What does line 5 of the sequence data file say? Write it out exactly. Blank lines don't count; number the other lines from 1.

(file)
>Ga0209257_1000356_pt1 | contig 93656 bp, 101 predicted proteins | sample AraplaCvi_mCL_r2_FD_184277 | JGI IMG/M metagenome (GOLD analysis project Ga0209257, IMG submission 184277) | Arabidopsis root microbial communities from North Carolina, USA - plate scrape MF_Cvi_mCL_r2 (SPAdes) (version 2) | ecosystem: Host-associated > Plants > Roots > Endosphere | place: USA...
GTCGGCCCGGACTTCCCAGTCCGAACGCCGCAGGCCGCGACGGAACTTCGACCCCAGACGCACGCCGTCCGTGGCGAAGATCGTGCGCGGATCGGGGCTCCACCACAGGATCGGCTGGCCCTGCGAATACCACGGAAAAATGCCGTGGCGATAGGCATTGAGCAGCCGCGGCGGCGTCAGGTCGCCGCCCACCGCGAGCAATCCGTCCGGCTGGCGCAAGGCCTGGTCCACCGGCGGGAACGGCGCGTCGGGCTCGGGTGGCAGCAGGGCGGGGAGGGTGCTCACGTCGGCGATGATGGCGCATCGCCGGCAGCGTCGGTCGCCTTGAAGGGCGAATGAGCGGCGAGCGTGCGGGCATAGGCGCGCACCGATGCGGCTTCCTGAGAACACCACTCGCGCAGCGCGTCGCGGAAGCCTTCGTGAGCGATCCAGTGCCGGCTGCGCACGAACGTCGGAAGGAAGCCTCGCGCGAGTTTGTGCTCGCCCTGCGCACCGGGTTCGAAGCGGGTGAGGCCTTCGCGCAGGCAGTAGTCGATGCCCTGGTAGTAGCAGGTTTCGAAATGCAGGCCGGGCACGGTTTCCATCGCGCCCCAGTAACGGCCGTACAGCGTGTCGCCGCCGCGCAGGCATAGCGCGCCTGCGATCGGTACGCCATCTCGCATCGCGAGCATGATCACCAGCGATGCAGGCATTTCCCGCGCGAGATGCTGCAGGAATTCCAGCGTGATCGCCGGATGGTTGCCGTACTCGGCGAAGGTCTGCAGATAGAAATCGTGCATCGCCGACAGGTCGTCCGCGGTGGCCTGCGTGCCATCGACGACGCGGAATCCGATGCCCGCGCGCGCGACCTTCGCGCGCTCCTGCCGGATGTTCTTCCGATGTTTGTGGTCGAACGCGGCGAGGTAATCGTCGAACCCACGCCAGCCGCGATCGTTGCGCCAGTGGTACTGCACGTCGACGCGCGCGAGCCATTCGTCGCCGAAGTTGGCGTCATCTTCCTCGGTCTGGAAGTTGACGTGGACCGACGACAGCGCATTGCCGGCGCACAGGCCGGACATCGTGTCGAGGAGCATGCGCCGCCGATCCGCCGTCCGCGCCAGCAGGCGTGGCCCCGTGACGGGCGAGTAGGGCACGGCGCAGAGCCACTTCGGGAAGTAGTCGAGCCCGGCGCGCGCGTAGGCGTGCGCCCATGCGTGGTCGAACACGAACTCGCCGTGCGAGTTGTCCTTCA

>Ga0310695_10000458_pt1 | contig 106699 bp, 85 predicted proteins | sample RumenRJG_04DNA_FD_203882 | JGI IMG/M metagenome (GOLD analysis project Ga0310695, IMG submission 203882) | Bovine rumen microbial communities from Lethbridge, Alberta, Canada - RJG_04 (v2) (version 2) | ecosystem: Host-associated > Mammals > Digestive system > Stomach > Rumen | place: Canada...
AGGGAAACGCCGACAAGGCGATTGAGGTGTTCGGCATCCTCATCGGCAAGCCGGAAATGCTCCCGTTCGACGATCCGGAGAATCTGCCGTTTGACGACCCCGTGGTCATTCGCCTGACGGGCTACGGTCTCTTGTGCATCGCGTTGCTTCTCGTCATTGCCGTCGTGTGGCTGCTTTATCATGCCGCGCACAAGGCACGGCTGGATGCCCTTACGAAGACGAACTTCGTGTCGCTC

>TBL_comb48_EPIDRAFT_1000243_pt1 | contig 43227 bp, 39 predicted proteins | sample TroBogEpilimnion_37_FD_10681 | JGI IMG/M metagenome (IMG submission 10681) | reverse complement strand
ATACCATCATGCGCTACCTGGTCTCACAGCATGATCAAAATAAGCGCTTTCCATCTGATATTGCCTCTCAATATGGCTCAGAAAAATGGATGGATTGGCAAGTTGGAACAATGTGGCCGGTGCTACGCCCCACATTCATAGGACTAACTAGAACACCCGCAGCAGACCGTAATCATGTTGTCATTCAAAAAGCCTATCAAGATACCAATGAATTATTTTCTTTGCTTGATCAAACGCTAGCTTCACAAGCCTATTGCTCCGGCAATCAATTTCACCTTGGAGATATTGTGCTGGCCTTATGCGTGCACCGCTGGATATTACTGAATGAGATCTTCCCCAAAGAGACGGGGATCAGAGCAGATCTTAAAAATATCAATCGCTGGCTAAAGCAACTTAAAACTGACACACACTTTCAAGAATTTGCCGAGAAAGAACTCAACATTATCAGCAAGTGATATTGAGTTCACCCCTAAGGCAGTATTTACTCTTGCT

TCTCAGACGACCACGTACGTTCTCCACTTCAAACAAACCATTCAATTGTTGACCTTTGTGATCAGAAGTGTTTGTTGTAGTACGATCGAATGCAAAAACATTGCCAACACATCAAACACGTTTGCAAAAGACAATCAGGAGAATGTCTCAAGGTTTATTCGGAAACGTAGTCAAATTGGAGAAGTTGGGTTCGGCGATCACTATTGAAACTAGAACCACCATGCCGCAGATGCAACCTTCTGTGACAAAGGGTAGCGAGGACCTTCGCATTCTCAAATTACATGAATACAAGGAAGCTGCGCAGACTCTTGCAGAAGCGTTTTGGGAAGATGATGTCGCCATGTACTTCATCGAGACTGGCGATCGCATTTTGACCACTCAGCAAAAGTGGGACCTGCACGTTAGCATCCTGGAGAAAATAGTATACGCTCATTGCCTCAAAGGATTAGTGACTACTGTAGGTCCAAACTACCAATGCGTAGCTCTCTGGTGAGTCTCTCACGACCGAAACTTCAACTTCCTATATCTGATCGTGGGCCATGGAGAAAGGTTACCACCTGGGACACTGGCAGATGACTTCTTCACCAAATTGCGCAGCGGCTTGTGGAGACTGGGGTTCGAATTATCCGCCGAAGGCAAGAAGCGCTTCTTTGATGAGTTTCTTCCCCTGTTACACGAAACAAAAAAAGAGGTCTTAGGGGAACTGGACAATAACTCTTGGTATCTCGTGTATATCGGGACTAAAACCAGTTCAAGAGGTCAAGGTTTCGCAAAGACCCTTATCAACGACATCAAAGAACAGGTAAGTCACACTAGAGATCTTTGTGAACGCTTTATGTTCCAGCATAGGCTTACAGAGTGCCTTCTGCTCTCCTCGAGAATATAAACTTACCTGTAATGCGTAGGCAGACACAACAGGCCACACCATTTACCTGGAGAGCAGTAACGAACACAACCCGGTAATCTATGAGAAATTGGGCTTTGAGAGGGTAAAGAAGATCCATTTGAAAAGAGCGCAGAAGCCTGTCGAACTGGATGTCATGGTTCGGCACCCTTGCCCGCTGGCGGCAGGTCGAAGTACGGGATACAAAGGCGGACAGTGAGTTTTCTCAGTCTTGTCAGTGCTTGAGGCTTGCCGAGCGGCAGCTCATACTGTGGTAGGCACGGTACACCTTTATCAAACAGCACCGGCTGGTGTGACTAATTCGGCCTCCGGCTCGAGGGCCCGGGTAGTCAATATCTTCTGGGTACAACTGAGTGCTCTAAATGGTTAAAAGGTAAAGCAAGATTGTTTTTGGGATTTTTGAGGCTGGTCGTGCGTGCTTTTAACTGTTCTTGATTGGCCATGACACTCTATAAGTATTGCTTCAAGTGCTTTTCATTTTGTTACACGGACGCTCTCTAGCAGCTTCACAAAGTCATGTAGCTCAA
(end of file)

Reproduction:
>TBL_comb48_EPIDRAFT_1000243_pt1 | contig 43227 bp, 39 predicted proteins | sample TroBogEpilimnion_37_FD_10681 | JGI IMG/M metagenome (IMG submission 10681) | reverse complement strand